Zoraida Sambolin shares how she made her decision to have a double mastectomy.
I applaud your decision to take control over your own health, and to expanding on the public's awareness of the BRCA 1 and 2 gene in the wake of Angelina Jolie's revelation. However, I am extremely disappointed that you failed to mention the increased risk of ovarian cancer in women possessing this deleterious mutation. While the risk of breast cancer in a woman who is BRCA positive is as high as 87%, there is screening and early detection for breast cancer.
There is no sensitive and specific screening for ovarian cancer. There is also no cure for ovarian cancer. The risk of ovarian cancer in a women with a BRCA mutation is as high as 45%. Approximately 80% of ovarian cancer is detected in women at stage 3C to 4. Medicine has advanced in that women that respond favorably to chemotherapy can now live up to 8 years with the disease, significantly improved from when Gilda Radner was diagnosed. Unfortunately, she was the last celebrity to take the topic head on. It is unfortunate that the people that can educate the public most on the association between breast and ovarian cancer, chose to focus on breast cancer, which is a more sexual and appealing aspect and not on the warning symptoms associated with a terminal illness.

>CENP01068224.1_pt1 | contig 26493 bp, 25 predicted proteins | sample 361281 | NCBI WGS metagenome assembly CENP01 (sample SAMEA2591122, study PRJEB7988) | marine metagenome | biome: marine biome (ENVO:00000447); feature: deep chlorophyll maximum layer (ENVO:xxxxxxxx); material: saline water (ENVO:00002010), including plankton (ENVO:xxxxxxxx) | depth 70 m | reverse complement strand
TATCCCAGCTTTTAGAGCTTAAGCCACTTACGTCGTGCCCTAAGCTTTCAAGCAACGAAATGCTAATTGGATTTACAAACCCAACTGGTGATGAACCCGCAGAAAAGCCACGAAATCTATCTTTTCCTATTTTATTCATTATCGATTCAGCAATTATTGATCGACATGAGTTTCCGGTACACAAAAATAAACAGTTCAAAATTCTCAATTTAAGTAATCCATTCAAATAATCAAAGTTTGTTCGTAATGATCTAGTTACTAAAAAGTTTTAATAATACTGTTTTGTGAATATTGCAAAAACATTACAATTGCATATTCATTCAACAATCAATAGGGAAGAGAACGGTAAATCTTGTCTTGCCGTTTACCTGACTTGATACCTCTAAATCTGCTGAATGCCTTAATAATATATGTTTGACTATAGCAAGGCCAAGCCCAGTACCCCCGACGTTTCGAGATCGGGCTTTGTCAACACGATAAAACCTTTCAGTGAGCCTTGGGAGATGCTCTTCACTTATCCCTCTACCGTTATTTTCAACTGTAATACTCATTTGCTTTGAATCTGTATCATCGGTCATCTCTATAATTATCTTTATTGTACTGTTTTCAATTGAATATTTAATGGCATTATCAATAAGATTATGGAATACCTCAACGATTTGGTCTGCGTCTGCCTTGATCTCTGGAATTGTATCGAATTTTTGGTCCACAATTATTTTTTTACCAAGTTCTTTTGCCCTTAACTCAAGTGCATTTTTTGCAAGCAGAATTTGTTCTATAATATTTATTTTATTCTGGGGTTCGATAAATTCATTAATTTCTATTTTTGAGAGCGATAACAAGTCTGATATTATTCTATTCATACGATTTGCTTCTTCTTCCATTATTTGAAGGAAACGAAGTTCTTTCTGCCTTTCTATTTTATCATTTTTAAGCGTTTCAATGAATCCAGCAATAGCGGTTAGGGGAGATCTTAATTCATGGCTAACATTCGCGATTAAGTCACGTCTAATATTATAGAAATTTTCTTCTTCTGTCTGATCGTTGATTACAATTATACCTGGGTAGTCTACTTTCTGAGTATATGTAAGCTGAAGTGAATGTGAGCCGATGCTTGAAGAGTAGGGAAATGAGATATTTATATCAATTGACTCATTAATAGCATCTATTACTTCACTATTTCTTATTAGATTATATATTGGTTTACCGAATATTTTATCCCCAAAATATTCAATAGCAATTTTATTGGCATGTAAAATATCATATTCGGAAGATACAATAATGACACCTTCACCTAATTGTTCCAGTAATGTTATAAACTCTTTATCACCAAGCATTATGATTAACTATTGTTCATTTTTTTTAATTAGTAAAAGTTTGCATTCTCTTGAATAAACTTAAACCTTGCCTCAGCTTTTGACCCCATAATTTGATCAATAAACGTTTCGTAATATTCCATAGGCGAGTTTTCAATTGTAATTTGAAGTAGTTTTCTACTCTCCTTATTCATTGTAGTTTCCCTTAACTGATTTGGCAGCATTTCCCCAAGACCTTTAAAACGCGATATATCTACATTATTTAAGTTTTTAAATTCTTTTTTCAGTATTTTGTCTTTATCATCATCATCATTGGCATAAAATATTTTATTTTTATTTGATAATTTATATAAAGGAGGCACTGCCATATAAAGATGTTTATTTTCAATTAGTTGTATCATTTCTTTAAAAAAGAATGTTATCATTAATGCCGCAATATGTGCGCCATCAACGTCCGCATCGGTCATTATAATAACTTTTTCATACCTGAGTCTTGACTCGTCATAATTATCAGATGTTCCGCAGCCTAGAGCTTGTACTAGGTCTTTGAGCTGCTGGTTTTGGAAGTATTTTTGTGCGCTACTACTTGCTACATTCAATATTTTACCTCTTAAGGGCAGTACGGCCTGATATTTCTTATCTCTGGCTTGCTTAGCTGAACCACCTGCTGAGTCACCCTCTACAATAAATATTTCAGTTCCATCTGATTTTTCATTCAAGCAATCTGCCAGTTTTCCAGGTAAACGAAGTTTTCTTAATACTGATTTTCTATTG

Best of luck to you in your recovery. I would be much more interested in following your journey to cancer prevention when you have a bilateral oophorectomy.
Sincerely, Lisa M. Armao, NP,
Women's Cancer Care Associates
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